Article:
- The Washington Times - Tuesday, September 30, 2003

The National Institutes of Health is reinventing itself, intent on converting a lumbering bureaucracy into a nimble medical strike force.

NIH Director Dr. Elias Zerhouni released a new strategic “road map” for the agency yesterday, emphasizing the initiative would “remove some of the biggest roadblocks that are keeping research findings from reaching the public as swiftly as possible.”

The agency — which employs about 18,000 people and has a $23 billion annual budget — has spent the last year soul-searching about its mission. Hundreds of outside advisers and longtime employees have had a say. There have been forums, focus groups, retreats, conferences and lectures.

NIH has emerged with a hipper edge and marketing savvy.

Dr. Zerhouni talks of his 116-year-old enclave like a contemporary corporate entity, insisting that NIH will “optimize its entire research portfolio” and is “uniquely positioned to spark changes.”

He also insists his new road map — which includes 28 distinct components, three underlying themes and a formidable infrastructure — is not intended to be “business as usual under another name.”

Indeed, the plan has all the hallmarks of a genuine shake-up that could break up traditional research fiefdoms around the Bethesda campus and foster provocative press — not to mention some genuine medical innovations.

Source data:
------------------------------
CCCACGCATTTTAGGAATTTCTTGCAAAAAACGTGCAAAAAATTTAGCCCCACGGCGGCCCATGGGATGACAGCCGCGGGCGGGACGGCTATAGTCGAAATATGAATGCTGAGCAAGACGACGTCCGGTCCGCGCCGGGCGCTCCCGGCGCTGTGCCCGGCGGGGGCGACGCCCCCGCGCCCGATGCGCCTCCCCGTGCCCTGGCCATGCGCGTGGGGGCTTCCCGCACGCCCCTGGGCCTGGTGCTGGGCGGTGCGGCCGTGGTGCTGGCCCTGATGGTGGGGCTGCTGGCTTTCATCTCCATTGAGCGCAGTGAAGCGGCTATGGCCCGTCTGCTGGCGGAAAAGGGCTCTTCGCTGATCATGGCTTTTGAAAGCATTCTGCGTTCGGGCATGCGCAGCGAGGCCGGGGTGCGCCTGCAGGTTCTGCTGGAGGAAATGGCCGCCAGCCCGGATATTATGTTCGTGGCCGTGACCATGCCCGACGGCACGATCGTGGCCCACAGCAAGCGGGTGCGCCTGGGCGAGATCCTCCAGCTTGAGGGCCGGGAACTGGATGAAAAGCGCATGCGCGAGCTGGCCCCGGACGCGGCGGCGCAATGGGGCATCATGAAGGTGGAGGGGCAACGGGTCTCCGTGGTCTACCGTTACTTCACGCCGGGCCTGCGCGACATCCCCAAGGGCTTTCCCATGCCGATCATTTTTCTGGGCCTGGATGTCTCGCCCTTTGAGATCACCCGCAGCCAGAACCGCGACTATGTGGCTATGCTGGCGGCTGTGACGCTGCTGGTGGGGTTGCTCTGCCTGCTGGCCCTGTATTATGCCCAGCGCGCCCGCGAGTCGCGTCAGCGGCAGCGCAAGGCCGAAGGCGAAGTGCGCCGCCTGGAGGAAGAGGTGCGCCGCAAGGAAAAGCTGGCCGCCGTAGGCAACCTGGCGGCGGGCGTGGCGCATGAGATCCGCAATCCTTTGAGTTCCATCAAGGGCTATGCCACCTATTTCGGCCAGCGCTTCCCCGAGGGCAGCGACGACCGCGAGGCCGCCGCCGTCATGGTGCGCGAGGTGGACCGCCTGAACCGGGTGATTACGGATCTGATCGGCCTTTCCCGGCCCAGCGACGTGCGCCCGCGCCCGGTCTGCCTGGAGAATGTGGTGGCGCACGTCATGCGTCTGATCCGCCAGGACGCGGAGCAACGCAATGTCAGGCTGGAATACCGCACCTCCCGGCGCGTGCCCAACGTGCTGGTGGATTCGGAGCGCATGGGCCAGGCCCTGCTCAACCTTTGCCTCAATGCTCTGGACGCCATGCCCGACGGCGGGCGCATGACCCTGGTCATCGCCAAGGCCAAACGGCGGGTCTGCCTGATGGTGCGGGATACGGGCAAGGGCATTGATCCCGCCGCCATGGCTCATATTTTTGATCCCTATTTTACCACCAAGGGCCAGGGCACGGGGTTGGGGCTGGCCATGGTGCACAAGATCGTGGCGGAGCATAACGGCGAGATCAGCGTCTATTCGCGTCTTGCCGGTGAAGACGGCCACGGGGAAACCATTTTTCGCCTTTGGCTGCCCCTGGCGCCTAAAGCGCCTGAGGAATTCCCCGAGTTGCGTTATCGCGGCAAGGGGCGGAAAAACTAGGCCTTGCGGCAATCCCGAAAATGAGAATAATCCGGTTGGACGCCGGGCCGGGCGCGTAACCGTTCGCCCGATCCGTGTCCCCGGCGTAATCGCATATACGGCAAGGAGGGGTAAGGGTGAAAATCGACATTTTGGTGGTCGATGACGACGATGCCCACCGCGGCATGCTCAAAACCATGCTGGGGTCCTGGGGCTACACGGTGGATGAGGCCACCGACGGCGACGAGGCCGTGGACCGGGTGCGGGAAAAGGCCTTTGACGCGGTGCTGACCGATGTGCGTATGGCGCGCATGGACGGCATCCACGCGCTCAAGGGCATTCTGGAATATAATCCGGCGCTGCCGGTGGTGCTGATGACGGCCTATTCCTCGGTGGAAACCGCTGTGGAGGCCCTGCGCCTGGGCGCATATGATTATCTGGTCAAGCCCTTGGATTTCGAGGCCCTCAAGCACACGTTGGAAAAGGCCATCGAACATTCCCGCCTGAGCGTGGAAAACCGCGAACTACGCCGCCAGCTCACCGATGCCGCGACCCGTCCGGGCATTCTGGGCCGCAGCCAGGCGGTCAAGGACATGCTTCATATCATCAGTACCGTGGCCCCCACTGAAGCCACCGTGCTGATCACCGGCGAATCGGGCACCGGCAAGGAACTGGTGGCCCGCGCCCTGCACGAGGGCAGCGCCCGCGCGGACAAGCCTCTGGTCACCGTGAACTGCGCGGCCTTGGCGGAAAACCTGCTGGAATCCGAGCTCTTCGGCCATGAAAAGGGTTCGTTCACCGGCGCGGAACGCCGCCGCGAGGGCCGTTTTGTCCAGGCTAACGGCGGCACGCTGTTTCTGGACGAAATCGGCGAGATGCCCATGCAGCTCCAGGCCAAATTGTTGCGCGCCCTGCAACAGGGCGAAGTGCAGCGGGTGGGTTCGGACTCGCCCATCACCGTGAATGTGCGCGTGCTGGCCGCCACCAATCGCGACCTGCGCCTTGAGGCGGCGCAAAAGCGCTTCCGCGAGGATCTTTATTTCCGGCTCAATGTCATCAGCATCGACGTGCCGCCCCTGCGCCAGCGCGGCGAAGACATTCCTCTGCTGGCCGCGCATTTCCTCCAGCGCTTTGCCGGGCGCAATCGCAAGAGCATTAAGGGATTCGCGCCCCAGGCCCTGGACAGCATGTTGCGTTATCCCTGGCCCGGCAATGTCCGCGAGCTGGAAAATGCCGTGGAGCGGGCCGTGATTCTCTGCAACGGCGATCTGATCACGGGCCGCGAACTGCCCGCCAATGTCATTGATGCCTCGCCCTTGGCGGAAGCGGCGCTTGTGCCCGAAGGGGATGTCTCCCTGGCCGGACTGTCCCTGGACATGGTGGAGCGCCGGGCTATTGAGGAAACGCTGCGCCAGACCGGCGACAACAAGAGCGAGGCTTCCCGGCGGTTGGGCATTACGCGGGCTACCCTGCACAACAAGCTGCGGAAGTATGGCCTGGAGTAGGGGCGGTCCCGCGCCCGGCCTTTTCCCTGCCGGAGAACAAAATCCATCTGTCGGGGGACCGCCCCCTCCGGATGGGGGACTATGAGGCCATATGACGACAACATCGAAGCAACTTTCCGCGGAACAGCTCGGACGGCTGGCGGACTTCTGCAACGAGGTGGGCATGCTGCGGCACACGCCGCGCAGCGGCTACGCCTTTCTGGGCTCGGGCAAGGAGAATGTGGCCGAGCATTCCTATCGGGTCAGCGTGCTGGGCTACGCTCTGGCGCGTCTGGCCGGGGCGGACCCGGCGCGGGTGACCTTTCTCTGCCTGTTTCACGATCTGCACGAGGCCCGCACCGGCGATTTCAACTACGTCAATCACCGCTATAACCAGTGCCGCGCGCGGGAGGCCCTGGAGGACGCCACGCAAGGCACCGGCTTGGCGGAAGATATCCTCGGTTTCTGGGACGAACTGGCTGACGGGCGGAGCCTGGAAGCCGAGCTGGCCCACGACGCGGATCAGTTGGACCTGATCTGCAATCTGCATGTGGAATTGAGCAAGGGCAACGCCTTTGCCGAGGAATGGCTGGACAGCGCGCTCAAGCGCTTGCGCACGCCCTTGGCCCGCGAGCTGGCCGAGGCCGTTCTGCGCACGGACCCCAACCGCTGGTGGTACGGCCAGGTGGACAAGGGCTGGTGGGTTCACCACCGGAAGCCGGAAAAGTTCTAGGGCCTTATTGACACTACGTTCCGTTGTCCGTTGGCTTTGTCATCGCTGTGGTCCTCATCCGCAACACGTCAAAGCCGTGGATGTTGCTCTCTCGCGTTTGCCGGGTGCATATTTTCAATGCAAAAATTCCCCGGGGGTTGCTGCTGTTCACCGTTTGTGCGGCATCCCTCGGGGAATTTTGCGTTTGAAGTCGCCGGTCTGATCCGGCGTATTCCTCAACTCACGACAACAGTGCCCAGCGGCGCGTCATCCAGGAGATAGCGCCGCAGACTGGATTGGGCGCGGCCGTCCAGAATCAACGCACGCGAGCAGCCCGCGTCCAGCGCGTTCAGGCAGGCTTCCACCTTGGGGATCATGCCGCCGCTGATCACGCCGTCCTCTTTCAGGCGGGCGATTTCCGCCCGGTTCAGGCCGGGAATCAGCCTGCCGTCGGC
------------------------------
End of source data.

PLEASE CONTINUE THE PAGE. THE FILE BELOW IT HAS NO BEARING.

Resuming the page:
The initiative has issued a dramatic call for the United States to “recast its entire system of clinical research,” categorizing such change as the NIH’s most important challenge.

Health and Human Services Secretary Tommy G. Thompson called the plan a “compelling vision” and agrees that NIH “must lead the way.”

The old-fashioned ivory tower and genius ego could become a rarity at NIH. Dr. Zerhouni wants his doctors and scientists to share their information through efficient “interdisciplinary, team-oriented environments.”

He also wants his people to push the investigation envelope. The new plan establishes specific funding “to encourage creative, outside-the-box thinkers” overlooked in the past by an entrenched peer-review process favoring low-risk research proposals.

NIH also plans to encourage partnerships in the private realm and disband what it calls the “cottage industry” model of research, which confined researchers to their own little niches. “Artificial organizational barriers,” NIH noted in a mission statement, “may in some instances impede the pace of scientific discovery.”

Indeed, the new plan seeks to foster the kind of whiz-bang discoveries that intrigue the public and press alike — particularly valuable as NIH faces the grim challenges of bioterrorism.

The agency was picketed recently by irate local residents vexed by an NIH plan to build a bioterrorism lab just a few blocks from their homes.

Meanwhile, the initiative will include a supercomputer-controlled “bioinformation” center, complete with its own specialized software, to track cutting-edge research for the global medical community. NIH also plans to probe the “molecular pathways” that yield good health and dire illness alike.

The new Nanomedicine Centers are sure to get the most notice, however.

The “handful” of interdisciplinary centers will be staffed by biologists, physicians, mathematicians, engineers and computer scientists who will one day develop “body-friendly nanotools” and the medical language and protocols to go with them.

Prototype molecule-size devices — researchers already envision insulin pumps and disease sensors — could become reality in the next decade.

The new NIH plan can be seen at the Institutes’ Web site, at https://nihroadmap.nih.gov

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